Roguelikes are an interesting subgenre of gaming that have seen a recent surge in popularity. I have grown a significant fondness for roguelikes due to their inherent unfairness. The urge to constantly one up yourself is incredibly satisfying. Finding a new item on one run, killing a new boss in another. Each subsequent run holds a myriad of new items […]
Roguelikes are an interesting subgenre of gaming that have seen a recent surge in popularity. I have grown a significant fondness for roguelikes due to their inherent unfairness. The urge to constantly one up yourself is incredibly satisfying. Finding a new item on one run, killing a new boss in another. Each subsequent run holds a myriad of new items and encounters and the opportunity to go further than you ever have before. Enter Roguelands. A 2D side scrolling roguelikes RPG that promises the same level of difficulty and excitement that some of the best roguelikes have to offer with the added bonus of diverse loot drops and extensive character customization. I’m just not entirely sure that it lives up to its overwhelming promise.
Roguelands is a visually solid game. I has never taken aback or struck by any of the art. It gets the job done and looks good while doing it. Nothing about the character, weapons, and weapon designs are necessarily bad per se but they’re not out of this world either. Roguelands does not have the superb visual fidelity of a Enter the Gungeon or the excellent character designs of Nuclear Throne. It seems to play it relatively safe. It reminds me of a lot of Terraria, which (and I realize I may be in a minority) I don’t particularly care for. People love it, I totally understand. But, for one reason or another it never grabbed me with the same tenacity that it did for others. It was a fun game for a couple hours and then it quickly became boring and tedious. I’m feeling that same way about Roguelands to be quite frank and there’s a very good reason for that.
The actual game part of Roguelands just isn’t for me. It’s bizarre as hell but I just didn’t enjoy playing Roguelands. The combat always felt wonky and unreliable. I mentioned earlier the inherent unfairness in roguelikes, it’s a facet of the genre that I love. Yet, Roguelands never grabbed me, especially with the combat being the thing in the game. If you don’t enjoy the combat in a game that is heavily focused on its combat then what is the point of continuing? The issue is that the mechanics are not a simple left click to attack, instead you must enter the combat mode followed by your attacks. It wasn’t too bad at first but after hours of the same cumbersome controls it grew tedious, which then propelled itself into boredom.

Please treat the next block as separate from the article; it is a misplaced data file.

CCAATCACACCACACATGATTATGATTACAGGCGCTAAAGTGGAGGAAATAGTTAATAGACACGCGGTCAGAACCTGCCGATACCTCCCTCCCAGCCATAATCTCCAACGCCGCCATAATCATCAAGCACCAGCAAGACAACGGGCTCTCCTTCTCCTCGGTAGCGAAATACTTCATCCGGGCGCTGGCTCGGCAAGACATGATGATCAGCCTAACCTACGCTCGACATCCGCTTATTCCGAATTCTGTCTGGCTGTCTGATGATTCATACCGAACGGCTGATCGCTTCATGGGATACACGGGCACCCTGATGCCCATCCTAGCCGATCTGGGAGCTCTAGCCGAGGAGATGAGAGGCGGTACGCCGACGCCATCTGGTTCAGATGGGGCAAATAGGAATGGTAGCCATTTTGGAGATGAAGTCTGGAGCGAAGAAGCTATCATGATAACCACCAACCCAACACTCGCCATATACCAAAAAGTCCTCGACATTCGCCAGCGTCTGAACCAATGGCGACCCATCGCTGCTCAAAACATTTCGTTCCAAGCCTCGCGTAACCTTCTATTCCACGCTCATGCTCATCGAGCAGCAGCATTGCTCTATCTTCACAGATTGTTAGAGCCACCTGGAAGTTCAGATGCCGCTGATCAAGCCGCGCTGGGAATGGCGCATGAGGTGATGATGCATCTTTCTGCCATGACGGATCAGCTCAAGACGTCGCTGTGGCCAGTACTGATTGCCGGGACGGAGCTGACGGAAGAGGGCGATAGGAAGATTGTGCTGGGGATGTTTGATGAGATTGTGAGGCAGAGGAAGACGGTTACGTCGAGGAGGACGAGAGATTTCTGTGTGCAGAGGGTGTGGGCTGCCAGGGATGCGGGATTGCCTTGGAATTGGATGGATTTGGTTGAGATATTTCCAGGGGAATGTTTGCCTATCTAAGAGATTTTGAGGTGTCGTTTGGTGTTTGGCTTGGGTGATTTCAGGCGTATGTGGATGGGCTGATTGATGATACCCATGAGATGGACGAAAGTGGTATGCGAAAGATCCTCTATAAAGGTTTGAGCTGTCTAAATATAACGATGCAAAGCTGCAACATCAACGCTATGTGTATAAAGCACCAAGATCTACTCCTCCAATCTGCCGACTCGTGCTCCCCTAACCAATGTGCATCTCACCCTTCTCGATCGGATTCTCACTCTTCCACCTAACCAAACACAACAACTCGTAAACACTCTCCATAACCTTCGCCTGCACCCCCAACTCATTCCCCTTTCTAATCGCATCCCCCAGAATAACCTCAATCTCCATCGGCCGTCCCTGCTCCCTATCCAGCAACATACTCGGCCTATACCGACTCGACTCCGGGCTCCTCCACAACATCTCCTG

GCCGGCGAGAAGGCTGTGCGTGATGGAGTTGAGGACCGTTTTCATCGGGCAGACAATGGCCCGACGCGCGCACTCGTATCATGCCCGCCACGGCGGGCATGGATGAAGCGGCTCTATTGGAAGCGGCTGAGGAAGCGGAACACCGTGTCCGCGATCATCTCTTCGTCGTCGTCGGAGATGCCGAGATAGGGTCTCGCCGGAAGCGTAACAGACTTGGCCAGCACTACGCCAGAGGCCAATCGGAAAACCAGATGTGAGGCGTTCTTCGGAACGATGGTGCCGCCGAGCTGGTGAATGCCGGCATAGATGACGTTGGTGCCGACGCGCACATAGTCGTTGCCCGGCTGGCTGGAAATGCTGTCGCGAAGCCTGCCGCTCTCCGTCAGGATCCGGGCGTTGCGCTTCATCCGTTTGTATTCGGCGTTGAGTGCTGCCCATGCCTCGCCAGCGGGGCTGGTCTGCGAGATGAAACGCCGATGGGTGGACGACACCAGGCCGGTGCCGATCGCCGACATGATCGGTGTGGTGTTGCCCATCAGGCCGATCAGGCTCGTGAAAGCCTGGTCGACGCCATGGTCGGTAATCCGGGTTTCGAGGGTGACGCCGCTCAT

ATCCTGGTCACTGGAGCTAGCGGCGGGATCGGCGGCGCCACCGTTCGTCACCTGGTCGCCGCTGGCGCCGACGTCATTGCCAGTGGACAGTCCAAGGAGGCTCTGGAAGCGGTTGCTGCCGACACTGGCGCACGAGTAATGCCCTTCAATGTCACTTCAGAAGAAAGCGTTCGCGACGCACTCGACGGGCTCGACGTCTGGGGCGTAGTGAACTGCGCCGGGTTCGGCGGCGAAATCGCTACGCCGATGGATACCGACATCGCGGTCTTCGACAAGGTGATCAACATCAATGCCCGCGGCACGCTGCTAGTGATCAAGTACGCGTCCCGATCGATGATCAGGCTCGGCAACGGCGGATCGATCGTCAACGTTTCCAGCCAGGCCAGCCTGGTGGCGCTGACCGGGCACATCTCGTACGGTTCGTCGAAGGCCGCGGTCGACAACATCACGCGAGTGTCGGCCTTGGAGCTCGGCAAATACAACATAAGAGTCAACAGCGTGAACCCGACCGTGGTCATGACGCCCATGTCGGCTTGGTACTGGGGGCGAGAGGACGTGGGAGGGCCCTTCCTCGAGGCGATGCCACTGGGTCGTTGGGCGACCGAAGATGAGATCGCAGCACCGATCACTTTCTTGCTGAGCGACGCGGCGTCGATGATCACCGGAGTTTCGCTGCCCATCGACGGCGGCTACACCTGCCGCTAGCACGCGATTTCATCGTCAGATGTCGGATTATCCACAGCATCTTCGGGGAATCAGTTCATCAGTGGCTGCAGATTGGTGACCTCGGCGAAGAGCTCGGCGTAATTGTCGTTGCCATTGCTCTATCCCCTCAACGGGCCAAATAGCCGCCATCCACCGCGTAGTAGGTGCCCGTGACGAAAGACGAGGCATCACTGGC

I don’t want to say that I hate Roguelands. There’s something there that I can’t quite understand as of now. I enjoyed how quick everything was. There is a particular speed to the movement that encourages players to grow skilled with the combat. If you can master the quickness of the movement with the combat I’m pretty sure that you will find yourself having a fantastic time. I want to continue to play Roguelands. I might keep bashing my head against Roguelands until I figure it out. It might be a fruitless effort (square peg; round hole) but one that I’m curious in undertaking. I’ve played many roguelikes and loved most of them. I’ve even been enjoying my time with We Happy Few which is one of the most peculiar examples of a roguelike (and has been receiving significant hate for that fact).
Roguelands does have the added benefit of extensive character customization which effects traits and stats in-game. There’s a whole slew of different options and playstyles to choose from it can initially come across as overwhelming. But, the different races and classes are trickled down to you as you continue to play so, while it may seem overwhelming at first, it never really is. This feature is what makes me want to keep coming back to the game. Character customization is something that I value a lot in games. I don’t need it to enjoy myself in a game, far from it in fact but it’s addition is always a welcome sight. It’s especially welcome when race designation and class selection (there’s a shit ton of classes to say the least) are so staggering. Each class feels different and gives you a lot of opportunities to find the right style for you. This is why I don’t want to give up on the game just yet. I don’t think I’ve found that right class and when I do I feel that I have a radically different perspective on the game.
If I find the class for me I’ll probably come back and update this article with this new found perspective. If I don’t, well at least I gave it a shot. For now, Roguelands is a fun but sluggish experience that may take some time and effort to get in to. If the time sink isn’t for you there’s a wide range of options available to you in the roguelike field. Some of the other roguelikes, I’d venture to say, are actually more enjoyable experiences than Roguelands. I guess only time will tell on that front.